In 2006, NHS Quality Improvement Scotland published a report, 'Eating disorder services in Scotland: recommendations for management and treatment' (1). The recommendations in this report were developed by a group led by Drs Chris Freeman and Harry Millar and incorporated NICE Guideline 9 (2004) on Eating Disorders where applicable to the Scottish context, as well as published evidence and current best practice within NHS Scotland.
Since then, a number of substantial developments have taken place in eating disorder services. This includes the first NHS adult specialist eating disorder in-patient unit opening in Aberdeen in 2009 to serve the population of the north of Scotland together with a Managed Clinical Network serving the same population. A further regional unit for adults opened in 2012 in south east Scotland to serve the populations of NHS Lothian, Borders, Fife and Forth Valley. There have been developments in specialist community eating disorder teams across the country in adult services, often with very different models of care and different referral criteria. Some areas have provided intensive home treatment to reduce the need for in-patient treatment, and some areas have 'all-age' eating disorder services. Within services for children and young people under 18, those with eating disorders tend to be seen within generic child and adolescent mental health services (CAMHS) rather than specialist children and young people's eating disorder services which have been commissioned across all areas in NHS England (2).
Even with the developments noted, there is a lack of adequate service provision to ensure that anyone in Scotland can access timely, safe, person centred, effective, efficient and equitable care for an eating disorder when they need it which is the ambition of the Scottish Government's mental health strategy 2017 – 2027.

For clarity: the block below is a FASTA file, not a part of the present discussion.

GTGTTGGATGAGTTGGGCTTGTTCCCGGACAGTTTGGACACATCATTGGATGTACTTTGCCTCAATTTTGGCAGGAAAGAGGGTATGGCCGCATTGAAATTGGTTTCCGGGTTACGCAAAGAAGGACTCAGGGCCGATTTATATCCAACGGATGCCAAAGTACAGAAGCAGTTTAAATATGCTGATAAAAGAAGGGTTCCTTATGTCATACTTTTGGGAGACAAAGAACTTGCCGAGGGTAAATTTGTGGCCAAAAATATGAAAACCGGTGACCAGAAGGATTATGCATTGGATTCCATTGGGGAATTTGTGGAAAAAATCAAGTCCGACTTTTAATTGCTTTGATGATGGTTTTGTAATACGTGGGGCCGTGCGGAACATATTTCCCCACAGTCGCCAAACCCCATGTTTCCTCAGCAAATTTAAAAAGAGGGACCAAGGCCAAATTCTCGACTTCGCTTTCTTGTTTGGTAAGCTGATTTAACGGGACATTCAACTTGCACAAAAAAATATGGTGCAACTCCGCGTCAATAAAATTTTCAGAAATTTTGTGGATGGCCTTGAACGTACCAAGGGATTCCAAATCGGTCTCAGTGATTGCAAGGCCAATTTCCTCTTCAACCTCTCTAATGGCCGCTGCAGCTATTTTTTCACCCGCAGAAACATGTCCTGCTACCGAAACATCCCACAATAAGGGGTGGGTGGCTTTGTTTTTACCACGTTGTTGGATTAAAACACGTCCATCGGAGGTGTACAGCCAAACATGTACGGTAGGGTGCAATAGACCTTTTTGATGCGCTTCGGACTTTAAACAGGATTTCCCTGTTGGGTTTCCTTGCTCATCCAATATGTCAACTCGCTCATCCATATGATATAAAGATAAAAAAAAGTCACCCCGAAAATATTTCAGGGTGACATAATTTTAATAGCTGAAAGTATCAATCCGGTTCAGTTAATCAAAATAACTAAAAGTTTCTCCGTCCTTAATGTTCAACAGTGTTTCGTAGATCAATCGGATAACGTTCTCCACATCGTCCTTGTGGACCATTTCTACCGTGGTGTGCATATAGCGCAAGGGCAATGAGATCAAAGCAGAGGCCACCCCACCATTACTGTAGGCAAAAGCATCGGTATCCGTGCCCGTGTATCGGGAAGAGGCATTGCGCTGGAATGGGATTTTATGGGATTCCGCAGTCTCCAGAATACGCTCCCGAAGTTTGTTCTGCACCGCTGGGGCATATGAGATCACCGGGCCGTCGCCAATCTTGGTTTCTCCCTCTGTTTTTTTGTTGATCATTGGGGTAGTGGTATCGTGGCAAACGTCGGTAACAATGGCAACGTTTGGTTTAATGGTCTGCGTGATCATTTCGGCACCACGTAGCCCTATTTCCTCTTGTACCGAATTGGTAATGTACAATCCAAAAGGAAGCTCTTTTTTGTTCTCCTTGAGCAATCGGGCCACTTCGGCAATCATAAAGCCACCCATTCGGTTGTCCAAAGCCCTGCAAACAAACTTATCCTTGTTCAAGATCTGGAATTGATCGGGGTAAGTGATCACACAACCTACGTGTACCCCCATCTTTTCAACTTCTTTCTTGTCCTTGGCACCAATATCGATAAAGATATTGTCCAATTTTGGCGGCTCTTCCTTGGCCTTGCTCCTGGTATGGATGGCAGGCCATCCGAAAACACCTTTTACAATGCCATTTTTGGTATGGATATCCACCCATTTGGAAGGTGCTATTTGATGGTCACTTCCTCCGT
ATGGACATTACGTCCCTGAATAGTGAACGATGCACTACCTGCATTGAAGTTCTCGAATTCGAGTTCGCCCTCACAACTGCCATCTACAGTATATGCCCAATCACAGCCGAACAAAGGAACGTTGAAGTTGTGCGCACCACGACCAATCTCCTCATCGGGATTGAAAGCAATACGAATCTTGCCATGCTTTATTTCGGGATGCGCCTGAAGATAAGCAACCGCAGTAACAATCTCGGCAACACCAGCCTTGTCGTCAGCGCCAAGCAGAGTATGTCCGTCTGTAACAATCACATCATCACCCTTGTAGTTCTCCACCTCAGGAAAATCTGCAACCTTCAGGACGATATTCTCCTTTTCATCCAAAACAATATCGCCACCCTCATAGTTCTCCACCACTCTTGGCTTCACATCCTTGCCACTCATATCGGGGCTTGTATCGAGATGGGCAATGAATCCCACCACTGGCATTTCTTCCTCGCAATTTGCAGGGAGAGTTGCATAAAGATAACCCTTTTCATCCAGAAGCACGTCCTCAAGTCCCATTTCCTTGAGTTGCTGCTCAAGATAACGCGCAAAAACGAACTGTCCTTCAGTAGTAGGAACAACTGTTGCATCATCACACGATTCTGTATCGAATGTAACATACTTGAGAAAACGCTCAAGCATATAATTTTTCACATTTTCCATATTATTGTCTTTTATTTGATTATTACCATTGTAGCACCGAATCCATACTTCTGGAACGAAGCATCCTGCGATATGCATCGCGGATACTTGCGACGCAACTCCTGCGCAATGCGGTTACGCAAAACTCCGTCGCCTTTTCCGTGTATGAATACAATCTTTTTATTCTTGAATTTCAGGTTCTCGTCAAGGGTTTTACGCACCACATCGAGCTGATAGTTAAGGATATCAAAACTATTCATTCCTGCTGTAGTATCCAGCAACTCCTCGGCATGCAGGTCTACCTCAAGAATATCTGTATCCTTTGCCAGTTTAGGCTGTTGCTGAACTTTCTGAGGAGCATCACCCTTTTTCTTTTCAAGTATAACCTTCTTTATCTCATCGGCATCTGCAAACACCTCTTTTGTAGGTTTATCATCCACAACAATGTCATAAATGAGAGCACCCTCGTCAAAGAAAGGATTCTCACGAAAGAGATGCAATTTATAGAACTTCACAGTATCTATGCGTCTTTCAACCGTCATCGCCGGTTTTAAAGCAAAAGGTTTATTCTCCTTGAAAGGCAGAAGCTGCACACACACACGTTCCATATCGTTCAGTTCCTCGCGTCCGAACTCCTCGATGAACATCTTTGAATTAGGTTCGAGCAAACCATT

The National Institute for Health and Care Excellence (NICE) updated its guidance in 2017, 'Eating Disorders: recognition and treatment' (3). Clinicians in Scotland raised some concerns about the applicability of the guideline to the specific context of eating disorder services across Scotland, and it was agreed that a SIGN guideline (Scottish Intercollegiate Guideline Network) would be appropriate. It had originally been hoped that the guideline, chaired by Dr Jane Morris, would be published around April 2021, but this has been delayed due to the Covid-19 pandemic. It is hoped that the guideline will be published later in 2021. Two of the leads of this review (SA & CO) are also on the SIGN Guideline Group.
In light of concerns raised by people with lived experience of having an eating disorder, or caring for someone with an eating disorder, as well as reports from clinicians and other work, the Mental Welfare Commission for Scotland undertook a national themed visit of eating disorder services in 2018 and 2019 (4,5). The Commission made a number of recommendations for integration authorities, as well as recommendations for Scottish Government and Healthcare Improvement Scotland. This report, titled 'Hope for the Future,' together with a mapping of services across Scotland were published in September 2020. The Commission's recommendations were as follows: